You Forget So Easily 10”
(Chess Club 2009)

I was a bit late to the game on this one, as I only managed to get this hard to find 10” vinyl EP about a year ago. These five songs are worth the effort. The title track is as likely to get stuck in one’s head on the first listen as any song out there, and that’s a really good thing! Same with the equally spirited jangle of “Just a Silhouette,” or the straight ahead rocker “You’re so Quiet.” The remaining two songs are acoustic ballads that evoke the greatness of Elliott Smith. They remind me of fellow UK popsters Fields (with their simultaneous male/female vocals!), if they decided to drop the inclination of reaching towards the epic and simply went for 3 minute catchy nuggets. This is fantastic stuff and finally they are due to release an album in 2011!

16.Beautiful Things
Dream World
(Summerside 2009)

This band is clearly driven by the L.A. singer/songwriter Dina D’Alessandro, whose previous two solo albums captured a crisp and clean pop rock with a 90s Brit-Pop slant. Her last offering, 2005’s Is it Safe?, was a personal favorite, as it dealt with a kind of hurt and disappointment that living with health issues can cause. This Beautiful Things debut does not change her stellar sound a bit! We’re still blessed with songs that bridge the gap between sounding best on a sunny summer day, or on a cold lazy reflective day. This album sonically reminds me of Richard Butler’s (Psychedelic Furs) late 90s Love Spit Love’s second album Trysome Eatone. D’Alessandro’s lyrics here have a definite slant towards dreams – both sleeping and waking – that gives this collection a sweet cohesiveness. This is a truly underrated artist who writes and records very solid and tremendously addictive songs. Also, check out her overdriven cover of A Flock of Seagulls’ “Space Age Love Song.”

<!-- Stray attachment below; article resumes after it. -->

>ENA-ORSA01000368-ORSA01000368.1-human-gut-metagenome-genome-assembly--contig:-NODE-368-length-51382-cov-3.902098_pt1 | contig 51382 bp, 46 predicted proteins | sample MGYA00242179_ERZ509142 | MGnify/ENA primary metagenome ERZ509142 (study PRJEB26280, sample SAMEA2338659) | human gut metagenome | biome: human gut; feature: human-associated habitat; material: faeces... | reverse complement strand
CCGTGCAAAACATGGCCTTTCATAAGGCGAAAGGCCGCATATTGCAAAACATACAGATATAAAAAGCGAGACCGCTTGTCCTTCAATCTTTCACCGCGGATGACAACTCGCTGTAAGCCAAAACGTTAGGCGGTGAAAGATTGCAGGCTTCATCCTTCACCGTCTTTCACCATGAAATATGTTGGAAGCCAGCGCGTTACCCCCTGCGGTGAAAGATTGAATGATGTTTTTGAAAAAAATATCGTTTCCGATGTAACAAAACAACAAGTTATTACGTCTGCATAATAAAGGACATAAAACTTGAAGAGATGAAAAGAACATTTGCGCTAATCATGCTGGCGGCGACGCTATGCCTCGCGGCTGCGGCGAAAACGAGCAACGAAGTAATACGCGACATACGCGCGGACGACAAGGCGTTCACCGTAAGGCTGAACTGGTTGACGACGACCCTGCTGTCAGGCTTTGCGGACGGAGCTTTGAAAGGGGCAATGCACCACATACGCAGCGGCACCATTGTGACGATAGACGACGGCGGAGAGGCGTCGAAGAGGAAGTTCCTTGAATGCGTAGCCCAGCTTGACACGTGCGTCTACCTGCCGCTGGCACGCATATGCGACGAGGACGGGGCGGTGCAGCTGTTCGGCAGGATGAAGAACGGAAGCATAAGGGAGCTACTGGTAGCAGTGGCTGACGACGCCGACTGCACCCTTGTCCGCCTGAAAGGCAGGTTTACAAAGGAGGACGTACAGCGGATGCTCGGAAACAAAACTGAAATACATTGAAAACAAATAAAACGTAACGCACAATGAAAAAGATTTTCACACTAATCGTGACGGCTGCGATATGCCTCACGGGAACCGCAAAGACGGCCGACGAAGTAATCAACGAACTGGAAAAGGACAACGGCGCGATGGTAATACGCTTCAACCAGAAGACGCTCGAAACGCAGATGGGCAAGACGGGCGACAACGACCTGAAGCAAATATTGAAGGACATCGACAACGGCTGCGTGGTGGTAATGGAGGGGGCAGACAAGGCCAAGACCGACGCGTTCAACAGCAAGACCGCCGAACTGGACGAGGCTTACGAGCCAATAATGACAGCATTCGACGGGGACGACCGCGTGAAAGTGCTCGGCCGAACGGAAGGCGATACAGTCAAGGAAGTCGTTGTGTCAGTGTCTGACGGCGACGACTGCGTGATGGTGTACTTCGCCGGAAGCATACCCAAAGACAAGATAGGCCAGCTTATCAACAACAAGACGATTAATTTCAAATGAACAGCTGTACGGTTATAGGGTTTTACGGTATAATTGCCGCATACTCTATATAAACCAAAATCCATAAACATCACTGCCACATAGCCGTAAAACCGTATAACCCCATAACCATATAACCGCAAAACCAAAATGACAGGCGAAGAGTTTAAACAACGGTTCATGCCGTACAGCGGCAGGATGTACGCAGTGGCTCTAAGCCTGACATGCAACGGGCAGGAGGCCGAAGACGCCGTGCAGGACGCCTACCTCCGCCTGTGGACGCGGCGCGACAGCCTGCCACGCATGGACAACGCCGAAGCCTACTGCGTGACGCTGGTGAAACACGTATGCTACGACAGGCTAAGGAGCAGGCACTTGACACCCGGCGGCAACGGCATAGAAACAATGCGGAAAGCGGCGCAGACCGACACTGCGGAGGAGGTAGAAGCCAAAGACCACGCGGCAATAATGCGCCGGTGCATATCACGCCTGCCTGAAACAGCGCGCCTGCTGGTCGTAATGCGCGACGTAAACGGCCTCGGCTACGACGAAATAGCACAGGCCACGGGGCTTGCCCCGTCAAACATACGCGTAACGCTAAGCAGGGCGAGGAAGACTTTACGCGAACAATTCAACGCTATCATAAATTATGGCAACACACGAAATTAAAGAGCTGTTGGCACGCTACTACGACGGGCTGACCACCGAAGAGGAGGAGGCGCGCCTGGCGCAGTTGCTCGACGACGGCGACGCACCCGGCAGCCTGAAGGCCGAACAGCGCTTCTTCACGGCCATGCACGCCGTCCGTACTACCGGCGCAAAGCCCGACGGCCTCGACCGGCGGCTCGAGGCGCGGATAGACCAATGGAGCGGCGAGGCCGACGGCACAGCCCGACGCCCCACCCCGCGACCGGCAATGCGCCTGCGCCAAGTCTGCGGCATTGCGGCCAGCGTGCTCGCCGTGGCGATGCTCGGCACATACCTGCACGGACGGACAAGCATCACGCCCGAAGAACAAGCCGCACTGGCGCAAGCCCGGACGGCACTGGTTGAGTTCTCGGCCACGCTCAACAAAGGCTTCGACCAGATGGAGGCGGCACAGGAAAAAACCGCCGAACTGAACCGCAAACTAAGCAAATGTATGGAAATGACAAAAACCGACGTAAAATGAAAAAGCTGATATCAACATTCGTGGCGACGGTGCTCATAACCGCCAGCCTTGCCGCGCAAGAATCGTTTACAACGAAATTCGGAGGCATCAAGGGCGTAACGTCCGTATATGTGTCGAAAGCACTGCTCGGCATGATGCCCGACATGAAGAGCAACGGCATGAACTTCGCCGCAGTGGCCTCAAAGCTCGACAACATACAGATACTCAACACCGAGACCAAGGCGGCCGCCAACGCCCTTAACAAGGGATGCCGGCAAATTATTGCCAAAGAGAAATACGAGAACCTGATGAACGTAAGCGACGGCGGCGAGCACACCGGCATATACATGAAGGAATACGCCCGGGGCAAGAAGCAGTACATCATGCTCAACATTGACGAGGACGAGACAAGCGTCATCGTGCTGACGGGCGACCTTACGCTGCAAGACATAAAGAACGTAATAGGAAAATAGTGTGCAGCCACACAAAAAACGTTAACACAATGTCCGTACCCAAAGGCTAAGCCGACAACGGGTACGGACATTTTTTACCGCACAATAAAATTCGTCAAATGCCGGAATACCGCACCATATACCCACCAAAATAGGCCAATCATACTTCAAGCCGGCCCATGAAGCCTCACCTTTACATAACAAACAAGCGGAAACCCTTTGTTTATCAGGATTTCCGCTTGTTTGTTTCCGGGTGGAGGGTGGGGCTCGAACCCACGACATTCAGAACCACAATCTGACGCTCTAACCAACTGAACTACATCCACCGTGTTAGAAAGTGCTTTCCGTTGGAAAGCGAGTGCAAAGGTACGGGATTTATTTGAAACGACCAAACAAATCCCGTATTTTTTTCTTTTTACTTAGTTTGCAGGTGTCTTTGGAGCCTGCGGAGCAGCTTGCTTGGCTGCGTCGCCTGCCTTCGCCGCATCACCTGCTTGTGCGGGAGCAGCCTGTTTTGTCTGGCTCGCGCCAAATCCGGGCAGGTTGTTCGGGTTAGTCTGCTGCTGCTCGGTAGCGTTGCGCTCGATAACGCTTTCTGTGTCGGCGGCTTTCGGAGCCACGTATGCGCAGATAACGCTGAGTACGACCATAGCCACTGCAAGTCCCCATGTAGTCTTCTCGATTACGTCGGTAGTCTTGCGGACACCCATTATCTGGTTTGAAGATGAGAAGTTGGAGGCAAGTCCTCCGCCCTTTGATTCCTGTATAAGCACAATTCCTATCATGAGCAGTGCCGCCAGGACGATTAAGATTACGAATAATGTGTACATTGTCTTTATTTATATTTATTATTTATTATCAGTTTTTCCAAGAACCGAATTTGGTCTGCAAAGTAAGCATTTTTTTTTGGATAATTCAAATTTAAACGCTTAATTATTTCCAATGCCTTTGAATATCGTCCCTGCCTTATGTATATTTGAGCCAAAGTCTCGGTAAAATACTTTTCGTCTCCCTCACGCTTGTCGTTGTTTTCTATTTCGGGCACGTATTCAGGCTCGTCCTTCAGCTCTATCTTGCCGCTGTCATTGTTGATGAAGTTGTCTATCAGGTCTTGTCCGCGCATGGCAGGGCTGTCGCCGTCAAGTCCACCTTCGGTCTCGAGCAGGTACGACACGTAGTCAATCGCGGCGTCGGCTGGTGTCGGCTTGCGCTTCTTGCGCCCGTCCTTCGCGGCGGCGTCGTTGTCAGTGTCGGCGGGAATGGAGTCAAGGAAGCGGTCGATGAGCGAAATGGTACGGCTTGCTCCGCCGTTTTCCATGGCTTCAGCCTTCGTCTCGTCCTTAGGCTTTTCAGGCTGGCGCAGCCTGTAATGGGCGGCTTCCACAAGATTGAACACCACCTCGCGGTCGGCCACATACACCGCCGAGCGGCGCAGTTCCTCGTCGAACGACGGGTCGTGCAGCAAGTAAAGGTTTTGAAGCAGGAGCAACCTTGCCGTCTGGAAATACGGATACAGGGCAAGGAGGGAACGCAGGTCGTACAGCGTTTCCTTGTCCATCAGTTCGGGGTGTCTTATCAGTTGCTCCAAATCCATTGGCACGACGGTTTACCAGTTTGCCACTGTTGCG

17.Emma Pollock
The Law of Large Numbers
(Chemikal Underground)

Former Delgados front woman graces us with her second solo LP since that great band’s sad farewell. Where 2007’s Watch the Fireworks felt a bit like Delgados-lite (still high praise), this one named after a mathematical theorem is like its title - much more angular and difficult. Things can at times feel clinical, but over time, the precise playing and production reveals a warm hearted center that finds our heroine reaching new heights of creativity and a clear separation from her old band. Warm yourself in the glow of the twin piano bookends “Hug the Piano,” the pounding “Hug the Harbour,” and the touching “House on the Hill.”

18.Lloyd Cole
Broken Record

It seems that roughly every 10 years or so Lloyd Cole emerges with his best work. In 1990, it was the appearance of his flawless self-titled debut solo album (after years with the Commotions). In 1999, he ended that decade with The Negatives, which didn’t leave my stereo for months. Now, he hits in 2010 after several years of basically completely solo (and a bit forgettable) releases and silence, with this Nashville tinged beauty Broken Record. Here we find him working with much of the crew that made his solo debut 20 years ago. Back is the muscular drumming of Fred Maher and the keyboards of former Commotion Blair Cowen. Back is the full band and lush production with the deepest bass tones and a richness and clarity that suits these catchy as hell tracks. He’s back and cooler than ever.